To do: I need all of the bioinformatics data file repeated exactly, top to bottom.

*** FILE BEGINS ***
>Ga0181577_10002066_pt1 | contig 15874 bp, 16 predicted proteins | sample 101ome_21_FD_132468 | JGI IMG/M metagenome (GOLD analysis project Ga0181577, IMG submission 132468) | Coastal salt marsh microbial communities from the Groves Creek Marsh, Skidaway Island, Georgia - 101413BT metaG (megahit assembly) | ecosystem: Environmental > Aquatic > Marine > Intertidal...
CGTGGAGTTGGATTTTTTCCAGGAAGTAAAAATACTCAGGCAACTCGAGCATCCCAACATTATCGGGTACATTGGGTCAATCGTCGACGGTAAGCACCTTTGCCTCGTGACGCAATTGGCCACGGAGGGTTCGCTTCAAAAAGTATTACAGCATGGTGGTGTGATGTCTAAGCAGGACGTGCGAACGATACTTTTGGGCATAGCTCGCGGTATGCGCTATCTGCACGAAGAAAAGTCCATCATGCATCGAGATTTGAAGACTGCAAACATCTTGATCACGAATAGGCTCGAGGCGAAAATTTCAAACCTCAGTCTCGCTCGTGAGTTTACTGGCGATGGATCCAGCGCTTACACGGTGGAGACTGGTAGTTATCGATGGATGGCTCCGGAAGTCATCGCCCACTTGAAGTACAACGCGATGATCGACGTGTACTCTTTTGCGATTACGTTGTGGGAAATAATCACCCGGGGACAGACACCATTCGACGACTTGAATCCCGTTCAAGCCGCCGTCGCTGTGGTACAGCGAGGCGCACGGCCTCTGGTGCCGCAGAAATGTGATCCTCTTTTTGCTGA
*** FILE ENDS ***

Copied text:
>Ga0181577_10002066_pt1 | contig 15874 bp, 16 predicted proteins | sample 101ome_21_FD_132468 | JGI IMG/M metagenome (GOLD analysis project Ga0181577, IMG submission 132468) | Coastal salt marsh microbial communities from the Groves Creek Marsh, Skidaway Island, Georgia - 101413BT metaG (megahit assembly) | ecosystem: Environmental > Aquatic > Marine > Intertidal...
CGTGGAGTTGGATTTTTTCCAGGAAGTAAAAATACTCAGGCAACTCGAGCATCCCAACATTATCGGGTACATTGGGTCAATCGTCGACGGTAAGCACCTTTGCCTCGTGACGCAATTGGCCACGGAGGGTTCGCTTCAAAAAGTATTACAGCATGGTGGTGTGATGTCTAAGCAGGACGTGCGAACGATACTTTTGGGCATAGCTCGCGGTATGCGCTATCTGCACGAAGAAAAGTCCATCATGCATCGAGATTTGAAGACTGCAAACATCTTGATCACGAATAGGCTCGAGGCGAAAATTTCAAACCTCAGTCTCGCTCGTGAGTTTACTGGCGATGGATCCAGCGCTTACACGGTGGAGACTGGTAGTTATCGATGGATGGCTCCGGAAGTCATCGCCCACTTGAAGTACAACGCGATGATCGACGTGTACTCTTTTGCGATTACGTTGTGGGAAATAATCACCCGGGGACAGACACCATTCGACGACTTGAATCCCGTTCAAGCCGCCGTCGCTGTGGTACAGCGAGGCGCACGGCCTCTGGTGCCGCAGAAATGTGATCCTCTTTTTGCTGA